Partnerships emerging to improve soil health in Oklahoma
Agricultural producers, Extension officials, conservation, and government leaders converged in Norman recently for the annual Oklahoma No-till Conference. Gary O’Neill, USDA Natural Resources Conservation Service state conservationist, said, “Soil is a living and life-giving substance, without which we would perish. As world population and food production demands rise, keeping our soil healthy and productive is of paramount importance. So much so that we believe improving the health of our nation’s soil is one of the most important endeavors of our time.”
Ray Archuleta, conservation agronomist at the NRCS East National Technology Center, in Greensboro, N.C., and a speaker at the conference, said, “The No-till Conference made a compelling case that cover crops and no-till will get you more from less: requiring less fuel, less machinery, fewer chemical inputs and less acreage. These ecological farming practices lead to improved profitability, better soil health, more jobs, improved environmental stewardship and a better quality of life.”
Rick Haney, soil scientist from the USDA-Agricultural Research Service Grassland Soil and Water Research Lab in Temple, Texas, agrees. “Soil is made up of air, water, decayed plant residue, organic matter from living and dead organisms, and mineral matter. Increasing soil organic matter typically improves soil health.” Haney is part of a team that has developed an integrated approach to soil testing using new methods that focus on integrating soil biology and chemistry.
Haney said that he and Will Briton, scientist at the Woods End Lab in Mt. Vernon, Texas, teamed up to develop an open-source, nonproprietary soil fertility method that goes beyond traditional chemical and physical methods used in most soil tests. It’s called the Soil Health Tool. It uses an integrated approach to tell how alive the soil is and it measures the most important nutrient variables.
According to Clay Pope, executive director of the Oklahoma Association of Conservation Districts, this push to increase the health of our soils not only benefits overall agricultural production, but also helps the environment as well.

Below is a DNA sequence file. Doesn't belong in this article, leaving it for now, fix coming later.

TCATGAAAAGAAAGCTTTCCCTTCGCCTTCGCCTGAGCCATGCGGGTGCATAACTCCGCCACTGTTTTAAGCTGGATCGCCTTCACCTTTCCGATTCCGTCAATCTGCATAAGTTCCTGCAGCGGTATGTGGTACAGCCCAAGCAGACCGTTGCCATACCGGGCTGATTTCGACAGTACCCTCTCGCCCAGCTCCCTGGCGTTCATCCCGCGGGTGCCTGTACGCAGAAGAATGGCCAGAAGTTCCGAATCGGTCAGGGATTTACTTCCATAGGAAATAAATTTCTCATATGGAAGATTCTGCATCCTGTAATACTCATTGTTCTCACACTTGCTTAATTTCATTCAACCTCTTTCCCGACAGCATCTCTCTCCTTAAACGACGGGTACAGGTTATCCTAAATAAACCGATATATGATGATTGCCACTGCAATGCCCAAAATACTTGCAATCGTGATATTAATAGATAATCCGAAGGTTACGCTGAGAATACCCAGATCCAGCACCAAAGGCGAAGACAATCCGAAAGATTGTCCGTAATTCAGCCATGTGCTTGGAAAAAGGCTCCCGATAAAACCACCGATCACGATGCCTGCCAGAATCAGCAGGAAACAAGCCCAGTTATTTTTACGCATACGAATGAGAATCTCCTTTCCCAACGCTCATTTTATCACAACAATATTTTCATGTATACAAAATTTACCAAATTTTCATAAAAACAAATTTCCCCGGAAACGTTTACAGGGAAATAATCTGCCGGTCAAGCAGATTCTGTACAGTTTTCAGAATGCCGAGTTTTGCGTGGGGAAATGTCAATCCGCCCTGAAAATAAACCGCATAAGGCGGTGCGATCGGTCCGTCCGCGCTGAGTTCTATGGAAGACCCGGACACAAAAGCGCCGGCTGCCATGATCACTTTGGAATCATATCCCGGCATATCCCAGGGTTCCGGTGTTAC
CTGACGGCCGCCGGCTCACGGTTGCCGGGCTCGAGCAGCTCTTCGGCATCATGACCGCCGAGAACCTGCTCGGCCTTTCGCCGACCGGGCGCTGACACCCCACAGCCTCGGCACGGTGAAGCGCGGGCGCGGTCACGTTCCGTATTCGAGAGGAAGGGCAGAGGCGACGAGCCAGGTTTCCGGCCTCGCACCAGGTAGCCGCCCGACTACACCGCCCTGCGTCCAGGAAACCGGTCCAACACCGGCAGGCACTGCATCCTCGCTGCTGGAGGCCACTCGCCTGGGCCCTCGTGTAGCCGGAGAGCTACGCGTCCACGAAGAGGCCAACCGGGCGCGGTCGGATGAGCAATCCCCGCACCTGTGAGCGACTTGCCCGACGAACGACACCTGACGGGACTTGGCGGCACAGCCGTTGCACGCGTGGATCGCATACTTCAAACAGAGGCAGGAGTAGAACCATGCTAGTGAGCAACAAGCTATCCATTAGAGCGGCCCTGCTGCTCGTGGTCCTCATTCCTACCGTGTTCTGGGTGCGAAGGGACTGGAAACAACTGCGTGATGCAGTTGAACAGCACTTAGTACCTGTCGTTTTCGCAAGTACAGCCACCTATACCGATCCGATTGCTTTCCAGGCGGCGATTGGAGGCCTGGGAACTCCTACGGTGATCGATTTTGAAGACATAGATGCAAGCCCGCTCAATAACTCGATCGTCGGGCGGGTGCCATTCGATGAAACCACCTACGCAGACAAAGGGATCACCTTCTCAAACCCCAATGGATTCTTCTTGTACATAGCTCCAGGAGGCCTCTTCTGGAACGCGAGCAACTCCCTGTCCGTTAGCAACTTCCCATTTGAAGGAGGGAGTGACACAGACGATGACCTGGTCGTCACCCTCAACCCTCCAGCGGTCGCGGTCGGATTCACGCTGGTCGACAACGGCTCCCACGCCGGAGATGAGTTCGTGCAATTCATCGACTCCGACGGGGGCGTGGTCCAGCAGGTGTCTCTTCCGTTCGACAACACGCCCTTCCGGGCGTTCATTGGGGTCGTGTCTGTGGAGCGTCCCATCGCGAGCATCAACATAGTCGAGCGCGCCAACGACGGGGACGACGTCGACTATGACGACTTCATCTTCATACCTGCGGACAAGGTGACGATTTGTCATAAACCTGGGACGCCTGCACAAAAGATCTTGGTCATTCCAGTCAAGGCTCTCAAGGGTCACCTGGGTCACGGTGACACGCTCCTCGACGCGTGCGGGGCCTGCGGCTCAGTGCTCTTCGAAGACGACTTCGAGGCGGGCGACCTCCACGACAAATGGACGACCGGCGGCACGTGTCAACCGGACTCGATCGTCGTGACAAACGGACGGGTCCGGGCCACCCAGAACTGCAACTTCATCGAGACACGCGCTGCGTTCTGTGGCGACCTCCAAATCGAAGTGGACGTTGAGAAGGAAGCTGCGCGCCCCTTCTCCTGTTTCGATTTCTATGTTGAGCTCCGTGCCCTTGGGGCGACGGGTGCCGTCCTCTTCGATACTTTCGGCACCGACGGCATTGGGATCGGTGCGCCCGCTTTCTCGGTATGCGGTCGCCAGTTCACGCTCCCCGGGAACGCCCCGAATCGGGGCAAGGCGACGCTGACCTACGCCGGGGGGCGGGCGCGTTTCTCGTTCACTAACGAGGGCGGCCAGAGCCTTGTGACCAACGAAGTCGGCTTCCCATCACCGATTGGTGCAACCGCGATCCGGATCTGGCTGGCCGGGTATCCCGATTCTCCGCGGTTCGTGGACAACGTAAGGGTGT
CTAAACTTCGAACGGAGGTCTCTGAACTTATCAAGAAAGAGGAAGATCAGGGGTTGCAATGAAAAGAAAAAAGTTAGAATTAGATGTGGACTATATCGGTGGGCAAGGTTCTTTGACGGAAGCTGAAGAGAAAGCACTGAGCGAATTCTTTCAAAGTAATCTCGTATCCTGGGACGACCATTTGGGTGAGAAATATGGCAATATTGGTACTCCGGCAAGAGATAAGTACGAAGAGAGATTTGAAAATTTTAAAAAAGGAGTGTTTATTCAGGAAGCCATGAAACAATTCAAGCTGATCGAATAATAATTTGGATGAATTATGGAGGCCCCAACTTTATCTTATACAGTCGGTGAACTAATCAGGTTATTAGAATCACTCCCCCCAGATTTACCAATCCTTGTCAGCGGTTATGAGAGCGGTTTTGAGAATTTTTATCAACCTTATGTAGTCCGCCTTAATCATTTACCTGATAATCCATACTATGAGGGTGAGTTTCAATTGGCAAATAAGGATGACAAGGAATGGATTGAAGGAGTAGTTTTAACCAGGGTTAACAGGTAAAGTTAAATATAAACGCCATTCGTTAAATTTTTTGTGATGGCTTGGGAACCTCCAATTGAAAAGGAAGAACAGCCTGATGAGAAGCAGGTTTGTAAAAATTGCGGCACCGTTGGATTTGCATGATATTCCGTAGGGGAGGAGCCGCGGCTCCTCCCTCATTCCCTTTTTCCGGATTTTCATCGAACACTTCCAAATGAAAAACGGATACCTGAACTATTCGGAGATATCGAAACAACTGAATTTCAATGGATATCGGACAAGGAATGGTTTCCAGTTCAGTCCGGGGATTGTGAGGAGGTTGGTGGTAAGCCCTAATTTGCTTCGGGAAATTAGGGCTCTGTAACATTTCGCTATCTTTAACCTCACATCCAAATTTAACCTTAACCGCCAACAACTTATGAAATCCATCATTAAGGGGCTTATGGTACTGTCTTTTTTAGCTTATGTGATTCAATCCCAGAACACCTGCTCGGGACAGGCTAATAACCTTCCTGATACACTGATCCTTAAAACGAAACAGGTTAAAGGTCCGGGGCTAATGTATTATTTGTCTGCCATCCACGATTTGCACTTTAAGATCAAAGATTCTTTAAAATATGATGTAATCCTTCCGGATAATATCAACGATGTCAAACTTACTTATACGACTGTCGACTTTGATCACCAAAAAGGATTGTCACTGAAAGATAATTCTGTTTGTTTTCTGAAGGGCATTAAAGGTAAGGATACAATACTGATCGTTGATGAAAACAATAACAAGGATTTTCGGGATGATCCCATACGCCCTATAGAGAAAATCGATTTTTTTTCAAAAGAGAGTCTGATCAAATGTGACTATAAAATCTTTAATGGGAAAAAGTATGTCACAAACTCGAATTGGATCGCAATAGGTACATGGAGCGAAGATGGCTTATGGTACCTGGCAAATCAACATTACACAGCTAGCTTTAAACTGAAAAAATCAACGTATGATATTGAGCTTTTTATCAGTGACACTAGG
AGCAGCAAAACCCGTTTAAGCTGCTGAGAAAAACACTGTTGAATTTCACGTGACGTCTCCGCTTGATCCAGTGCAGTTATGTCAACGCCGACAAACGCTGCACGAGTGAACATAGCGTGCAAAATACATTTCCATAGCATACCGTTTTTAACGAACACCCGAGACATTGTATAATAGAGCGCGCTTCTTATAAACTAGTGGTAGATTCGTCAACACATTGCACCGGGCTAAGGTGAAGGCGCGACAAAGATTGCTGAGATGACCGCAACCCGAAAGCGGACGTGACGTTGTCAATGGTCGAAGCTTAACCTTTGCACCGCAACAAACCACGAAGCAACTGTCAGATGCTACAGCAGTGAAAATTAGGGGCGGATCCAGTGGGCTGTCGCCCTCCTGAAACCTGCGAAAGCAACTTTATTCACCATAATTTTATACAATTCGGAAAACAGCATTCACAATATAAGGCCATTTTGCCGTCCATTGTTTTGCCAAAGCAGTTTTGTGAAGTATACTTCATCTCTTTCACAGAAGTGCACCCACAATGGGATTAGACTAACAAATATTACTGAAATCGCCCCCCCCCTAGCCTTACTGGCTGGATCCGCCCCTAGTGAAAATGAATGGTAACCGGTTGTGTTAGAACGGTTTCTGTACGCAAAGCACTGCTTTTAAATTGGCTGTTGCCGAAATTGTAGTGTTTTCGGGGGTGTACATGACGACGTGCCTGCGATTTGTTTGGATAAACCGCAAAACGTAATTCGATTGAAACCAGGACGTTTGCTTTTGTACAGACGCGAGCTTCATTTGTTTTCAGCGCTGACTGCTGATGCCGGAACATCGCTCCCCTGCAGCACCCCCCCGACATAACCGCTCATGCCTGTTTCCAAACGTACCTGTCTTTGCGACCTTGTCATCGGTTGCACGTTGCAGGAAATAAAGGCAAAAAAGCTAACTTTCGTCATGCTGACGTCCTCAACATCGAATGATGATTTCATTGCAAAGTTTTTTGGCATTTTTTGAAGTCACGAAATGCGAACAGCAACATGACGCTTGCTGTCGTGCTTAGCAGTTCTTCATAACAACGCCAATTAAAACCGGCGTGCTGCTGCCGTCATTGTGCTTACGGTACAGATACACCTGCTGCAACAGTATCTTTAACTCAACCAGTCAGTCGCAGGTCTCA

“The most exciting thing for me is when you look at the practices we want to encourage to improve soil health, more often than not they are the same practices we are pushing to help address environmental concerns,” Pope said. “When we want to reduce erosion, reduce non-point source pollution in water, fight climate change or improve wildlife habitat, more often than not we ask producers to do things like switch from conventional tilled cropping systems to no-till crop production.”
Archuleta is a spokesman for the NRCS soil health campaign “Unlock the secrets of the Soil.” He said, “If a farmer wants to improve their soil, there are a few simple guidelines they should follow. These include not disturbing the soil or disturbing it as little as possible; growing as many difference species of plants through rotations and a diverse mixture of cover crops; planting cover crops around harvest to keep living roots growing in the soil for as much of the year as possible, and keeping the soil surface covered by residue year round.”
Mike Thralls, executive director of the Oklahoma Conservation Commission agreed saying that soil health is the place were production agriculture and natural resource protection intersect.
According to O’Neill, NRCS and the conservation partnership of local conservation districts and the Oklahoma Conservation Commission are just beginning to tell Oklahoma producers of the benefits of improved soil health. He said, “The Oklahoma No-till Conference served as a focal point for telling the message of the benefits of soil health. This is an exciting message and we are glad to be part of the team spreading the message across Oklahoma.”